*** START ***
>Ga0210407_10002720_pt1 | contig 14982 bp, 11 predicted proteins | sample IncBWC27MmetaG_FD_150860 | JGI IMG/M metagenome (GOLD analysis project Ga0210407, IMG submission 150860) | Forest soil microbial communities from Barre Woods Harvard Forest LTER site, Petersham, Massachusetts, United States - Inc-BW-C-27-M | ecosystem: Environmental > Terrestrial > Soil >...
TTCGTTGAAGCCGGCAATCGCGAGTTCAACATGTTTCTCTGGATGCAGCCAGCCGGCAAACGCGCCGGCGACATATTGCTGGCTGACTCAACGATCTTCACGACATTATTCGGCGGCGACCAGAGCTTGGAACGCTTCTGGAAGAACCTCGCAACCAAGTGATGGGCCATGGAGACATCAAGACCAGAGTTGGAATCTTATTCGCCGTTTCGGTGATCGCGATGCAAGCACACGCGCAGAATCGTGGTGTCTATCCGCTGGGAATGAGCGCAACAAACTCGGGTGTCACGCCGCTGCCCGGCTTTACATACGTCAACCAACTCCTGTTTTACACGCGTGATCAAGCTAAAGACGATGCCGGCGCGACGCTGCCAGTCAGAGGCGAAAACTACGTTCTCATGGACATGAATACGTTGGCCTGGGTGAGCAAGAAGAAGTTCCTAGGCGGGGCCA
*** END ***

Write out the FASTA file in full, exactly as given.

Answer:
>Ga0210407_10002720_pt1 | contig 14982 bp, 11 predicted proteins | sample IncBWC27MmetaG_FD_150860 | JGI IMG/M metagenome (GOLD analysis project Ga0210407, IMG submission 150860) | Forest soil microbial communities from Barre Woods Harvard Forest LTER site, Petersham, Massachusetts, United States - Inc-BW-C-27-M | ecosystem: Environmental > Terrestrial > Soil >...
TTCGTTGAAGCCGGCAATCGCGAGTTCAACATGTTTCTCTGGATGCAGCCAGCCGGCAAACGCGCCGGCGACATATTGCTGGCTGACTCAACGATCTTCACGACATTATTCGGCGGCGACCAGAGCTTGGAACGCTTCTGGAAGAACCTCGCAACCAAGTGATGGGCCATGGAGACATCAAGACCAGAGTTGGAATCTTATTCGCCGTTTCGGTGATCGCGATGCAAGCACACGCGCAGAATCGTGGTGTCTATCCGCTGGGAATGAGCGCAACAAACTCGGGTGTCACGCCGCTGCCCGGCTTTACATACGTCAACCAACTCCTGTTTTACACGCGTGATCAAGCTAAAGACGATGCCGGCGCGACGCTGCCAGTCAGAGGCGAAAACTACGTTCTCATGGACATGAATACGTTGGCCTGGGTGAGCAAGAAGAAGTTCCTAGGCGGGGCCA